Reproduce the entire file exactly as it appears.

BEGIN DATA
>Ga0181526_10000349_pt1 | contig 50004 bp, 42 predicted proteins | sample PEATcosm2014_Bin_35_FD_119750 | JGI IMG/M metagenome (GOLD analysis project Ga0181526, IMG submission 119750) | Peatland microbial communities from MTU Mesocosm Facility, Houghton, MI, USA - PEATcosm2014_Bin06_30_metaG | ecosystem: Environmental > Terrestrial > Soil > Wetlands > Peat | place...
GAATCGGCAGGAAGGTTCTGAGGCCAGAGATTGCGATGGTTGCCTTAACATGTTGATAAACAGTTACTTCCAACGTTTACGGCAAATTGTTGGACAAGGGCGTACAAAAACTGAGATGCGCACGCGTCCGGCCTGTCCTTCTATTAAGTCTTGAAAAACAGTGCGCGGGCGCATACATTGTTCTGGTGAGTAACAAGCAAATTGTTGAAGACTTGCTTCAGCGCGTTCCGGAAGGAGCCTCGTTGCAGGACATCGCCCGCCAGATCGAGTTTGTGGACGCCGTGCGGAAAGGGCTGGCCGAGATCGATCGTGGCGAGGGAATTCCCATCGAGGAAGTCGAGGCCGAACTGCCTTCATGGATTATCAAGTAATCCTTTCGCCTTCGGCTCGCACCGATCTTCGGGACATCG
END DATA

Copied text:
>Ga0181526_10000349_pt1 | contig 50004 bp, 42 predicted proteins | sample PEATcosm2014_Bin_35_FD_119750 | JGI IMG/M metagenome (GOLD analysis project Ga0181526, IMG submission 119750) | Peatland microbial communities from MTU Mesocosm Facility, Houghton, MI, USA - PEATcosm2014_Bin06_30_metaG | ecosystem: Environmental > Terrestrial > Soil > Wetlands > Peat | place...
GAATCGGCAGGAAGGTTCTGAGGCCAGAGATTGCGATGGTTGCCTTAACATGTTGATAAACAGTTACTTCCAACGTTTACGGCAAATTGTTGGACAAGGGCGTACAAAAACTGAGATGCGCACGCGTCCGGCCTGTCCTTCTATTAAGTCTTGAAAAACAGTGCGCGGGCGCATACATTGTTCTGGTGAGTAACAAGCAAATTGTTGAAGACTTGCTTCAGCGCGTTCCGGAAGGAGCCTCGTTGCAGGACATCGCCCGCCAGATCGAGTTTGTGGACGCCGTGCGGAAAGGGCTGGCCGAGATCGATCGTGGCGAGGGAATTCCCATCGAGGAAGTCGAGGCCGAACTGCCTTCATGGATTATCAAGTAATCCTTTCGCCTTCGGCTCGCACCGATCTTCGGGACATCG